Friday May 11 2012
Grants open door for food stamps at farmers markets
By: Justin A. Lawson Journal Staff Writer
Foothills Farmer Market Association to begin taking food stamps in July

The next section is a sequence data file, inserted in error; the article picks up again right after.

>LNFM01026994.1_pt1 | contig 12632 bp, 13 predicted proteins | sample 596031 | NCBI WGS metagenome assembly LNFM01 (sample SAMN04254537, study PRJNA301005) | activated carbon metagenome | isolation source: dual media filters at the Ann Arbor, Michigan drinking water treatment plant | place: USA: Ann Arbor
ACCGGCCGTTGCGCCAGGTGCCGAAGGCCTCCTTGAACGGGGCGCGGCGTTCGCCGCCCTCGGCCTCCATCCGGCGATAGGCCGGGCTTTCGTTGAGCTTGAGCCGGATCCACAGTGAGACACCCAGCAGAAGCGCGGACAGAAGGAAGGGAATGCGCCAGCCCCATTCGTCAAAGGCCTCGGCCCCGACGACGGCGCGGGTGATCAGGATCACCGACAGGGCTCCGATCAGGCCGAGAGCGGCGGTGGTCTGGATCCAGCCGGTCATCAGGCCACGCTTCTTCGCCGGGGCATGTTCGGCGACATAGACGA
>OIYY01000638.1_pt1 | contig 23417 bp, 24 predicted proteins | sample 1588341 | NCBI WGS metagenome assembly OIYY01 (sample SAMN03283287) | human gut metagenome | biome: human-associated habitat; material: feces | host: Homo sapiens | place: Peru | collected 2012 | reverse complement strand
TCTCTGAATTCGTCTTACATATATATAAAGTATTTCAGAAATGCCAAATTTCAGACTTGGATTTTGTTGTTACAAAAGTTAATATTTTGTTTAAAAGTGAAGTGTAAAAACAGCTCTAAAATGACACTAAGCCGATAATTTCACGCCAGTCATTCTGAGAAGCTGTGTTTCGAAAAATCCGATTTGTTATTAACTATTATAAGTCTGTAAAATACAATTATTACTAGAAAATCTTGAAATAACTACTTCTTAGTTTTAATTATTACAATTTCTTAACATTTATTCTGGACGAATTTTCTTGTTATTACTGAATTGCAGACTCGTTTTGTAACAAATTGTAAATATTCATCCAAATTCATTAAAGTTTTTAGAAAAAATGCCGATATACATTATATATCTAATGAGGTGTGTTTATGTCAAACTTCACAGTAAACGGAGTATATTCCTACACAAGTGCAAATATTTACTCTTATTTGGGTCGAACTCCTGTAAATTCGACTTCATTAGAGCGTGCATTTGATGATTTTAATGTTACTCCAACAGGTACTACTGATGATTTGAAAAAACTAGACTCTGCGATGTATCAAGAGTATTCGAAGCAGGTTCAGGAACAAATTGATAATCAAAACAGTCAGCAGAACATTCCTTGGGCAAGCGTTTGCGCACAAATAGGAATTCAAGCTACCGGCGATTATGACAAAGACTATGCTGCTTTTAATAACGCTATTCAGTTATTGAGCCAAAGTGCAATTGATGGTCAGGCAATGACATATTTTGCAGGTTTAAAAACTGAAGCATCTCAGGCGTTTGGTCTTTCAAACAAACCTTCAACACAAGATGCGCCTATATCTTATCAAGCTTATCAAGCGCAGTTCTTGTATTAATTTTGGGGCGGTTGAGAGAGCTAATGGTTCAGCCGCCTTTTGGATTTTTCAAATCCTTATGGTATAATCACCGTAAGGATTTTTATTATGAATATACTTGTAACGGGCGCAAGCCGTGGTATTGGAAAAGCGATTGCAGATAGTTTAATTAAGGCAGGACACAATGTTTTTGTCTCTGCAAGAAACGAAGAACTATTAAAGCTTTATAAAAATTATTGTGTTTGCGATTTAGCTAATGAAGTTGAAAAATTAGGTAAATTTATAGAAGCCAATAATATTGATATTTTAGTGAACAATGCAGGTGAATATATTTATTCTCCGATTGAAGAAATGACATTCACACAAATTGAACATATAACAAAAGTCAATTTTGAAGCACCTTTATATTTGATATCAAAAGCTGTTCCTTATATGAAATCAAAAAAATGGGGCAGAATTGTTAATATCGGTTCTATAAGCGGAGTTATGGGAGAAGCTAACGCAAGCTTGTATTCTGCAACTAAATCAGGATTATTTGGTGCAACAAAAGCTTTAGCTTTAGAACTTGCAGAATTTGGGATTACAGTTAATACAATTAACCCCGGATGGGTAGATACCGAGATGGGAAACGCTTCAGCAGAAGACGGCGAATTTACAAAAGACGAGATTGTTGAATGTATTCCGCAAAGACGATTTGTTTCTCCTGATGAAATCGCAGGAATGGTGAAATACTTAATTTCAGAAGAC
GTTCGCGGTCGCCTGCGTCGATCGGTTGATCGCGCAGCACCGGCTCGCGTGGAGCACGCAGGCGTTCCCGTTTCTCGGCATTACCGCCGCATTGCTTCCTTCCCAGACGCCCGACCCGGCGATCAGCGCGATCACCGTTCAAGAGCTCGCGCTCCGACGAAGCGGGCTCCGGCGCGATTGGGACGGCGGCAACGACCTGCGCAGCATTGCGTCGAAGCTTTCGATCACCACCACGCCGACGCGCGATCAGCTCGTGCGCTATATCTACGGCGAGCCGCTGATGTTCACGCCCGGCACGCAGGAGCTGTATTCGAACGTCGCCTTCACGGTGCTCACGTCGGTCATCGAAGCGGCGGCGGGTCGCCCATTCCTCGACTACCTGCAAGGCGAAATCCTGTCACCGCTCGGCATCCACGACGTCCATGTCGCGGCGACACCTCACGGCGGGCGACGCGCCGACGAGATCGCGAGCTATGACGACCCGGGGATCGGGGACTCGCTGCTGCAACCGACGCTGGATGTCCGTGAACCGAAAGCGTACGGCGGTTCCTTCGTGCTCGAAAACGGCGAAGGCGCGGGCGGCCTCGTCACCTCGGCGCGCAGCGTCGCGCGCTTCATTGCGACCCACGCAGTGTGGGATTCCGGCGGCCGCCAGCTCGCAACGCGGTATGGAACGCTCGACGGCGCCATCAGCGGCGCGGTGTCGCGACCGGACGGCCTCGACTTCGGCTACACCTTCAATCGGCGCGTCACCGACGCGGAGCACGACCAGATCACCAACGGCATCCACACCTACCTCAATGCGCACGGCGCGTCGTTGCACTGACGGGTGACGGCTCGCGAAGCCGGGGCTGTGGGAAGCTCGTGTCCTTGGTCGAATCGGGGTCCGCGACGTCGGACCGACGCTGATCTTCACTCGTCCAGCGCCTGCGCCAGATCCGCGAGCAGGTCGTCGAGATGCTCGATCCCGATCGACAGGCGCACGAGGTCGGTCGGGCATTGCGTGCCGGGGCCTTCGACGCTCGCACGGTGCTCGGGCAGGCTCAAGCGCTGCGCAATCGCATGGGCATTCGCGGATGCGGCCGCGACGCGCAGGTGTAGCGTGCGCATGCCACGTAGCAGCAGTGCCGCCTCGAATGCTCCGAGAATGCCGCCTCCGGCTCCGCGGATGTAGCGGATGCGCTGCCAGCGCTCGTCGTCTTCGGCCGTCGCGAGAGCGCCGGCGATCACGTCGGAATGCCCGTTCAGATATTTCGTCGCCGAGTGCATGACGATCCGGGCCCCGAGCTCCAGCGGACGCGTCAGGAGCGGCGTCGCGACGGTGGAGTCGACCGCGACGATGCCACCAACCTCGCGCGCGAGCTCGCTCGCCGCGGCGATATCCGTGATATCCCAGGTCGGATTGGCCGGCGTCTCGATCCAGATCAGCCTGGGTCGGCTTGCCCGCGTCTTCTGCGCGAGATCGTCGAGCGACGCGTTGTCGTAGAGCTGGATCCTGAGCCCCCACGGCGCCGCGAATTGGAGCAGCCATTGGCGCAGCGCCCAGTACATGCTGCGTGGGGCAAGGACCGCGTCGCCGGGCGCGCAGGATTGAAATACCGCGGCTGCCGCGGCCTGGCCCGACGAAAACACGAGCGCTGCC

The Electronic Benefit Transfer program, or food stamps, has increasingly become easier to use over the years with a change to a debit card-like system to widespread acceptance at places such as Costco. But with the change has also come the acceptance at liquor stores, which offer little to no nutritional value with their selection of candy bars and sodas. The federal government and several other organizations are looking to bridge the nutritional divide with grants to allow low-income customers an opportunity to make healthy selections at farmers markets. The U.S. Department of Agriculture announced Tuesday a $4 million nationwide grant to help bring about 7,100 farmers markets on to the Supplemental Nutrition Assistance Program. California, which has more than 700 farmers markets according to the 2011 National Farmers Market Directory, is expected to receive $426,945 in grants. ?I personally think it?s a great idea,? said Ralene Snow, owner of Snow?s Citrus Court in Newcastle. ?I would be happy that people who aren?t eating well will have the opportunity to purchase really good food that?s really fresh and good for them.? The Foothill Farmers Market Association, which operates two markets in Auburn, is already ahead of the curve. It received $44,000 in grants in October to get the program started and expects to be up and running by July. The group plans to apply for the USDA grants as well but will start the food stamp program at the DeWitt Center location in the meantime with plans to expand to the Old Town Auburn and Roseville markets. ?It?s expensive for people to shop at the farmers market for people who are on food stamps and that?s been indentified all across the nation; that?s a huge barrier for people,? said Carol Arnold, executive director of the association. To bridge the financial gap the program will allow customers to swipe their card for a lesser amount but receive more tokens to purchase food. The exact amounts haven?t been determined yet, but one example is a customer would swipe the card for $5 but receive $20 worth of tokens. The program is a win-win for customers and farmers, Arnold said. After the customer pays with the tokens, the Foothill Farmers Market Association cuts a check to the farmer, which leaves out the red tape that is often a point of contention in farm subsidies. ?I?ve actually talked to people in Washington D.C. about the beauty of this program because it?s so direct on both ends,? Arnold said. ?You get food to the people who need it and you get money in the farmers? pockets.?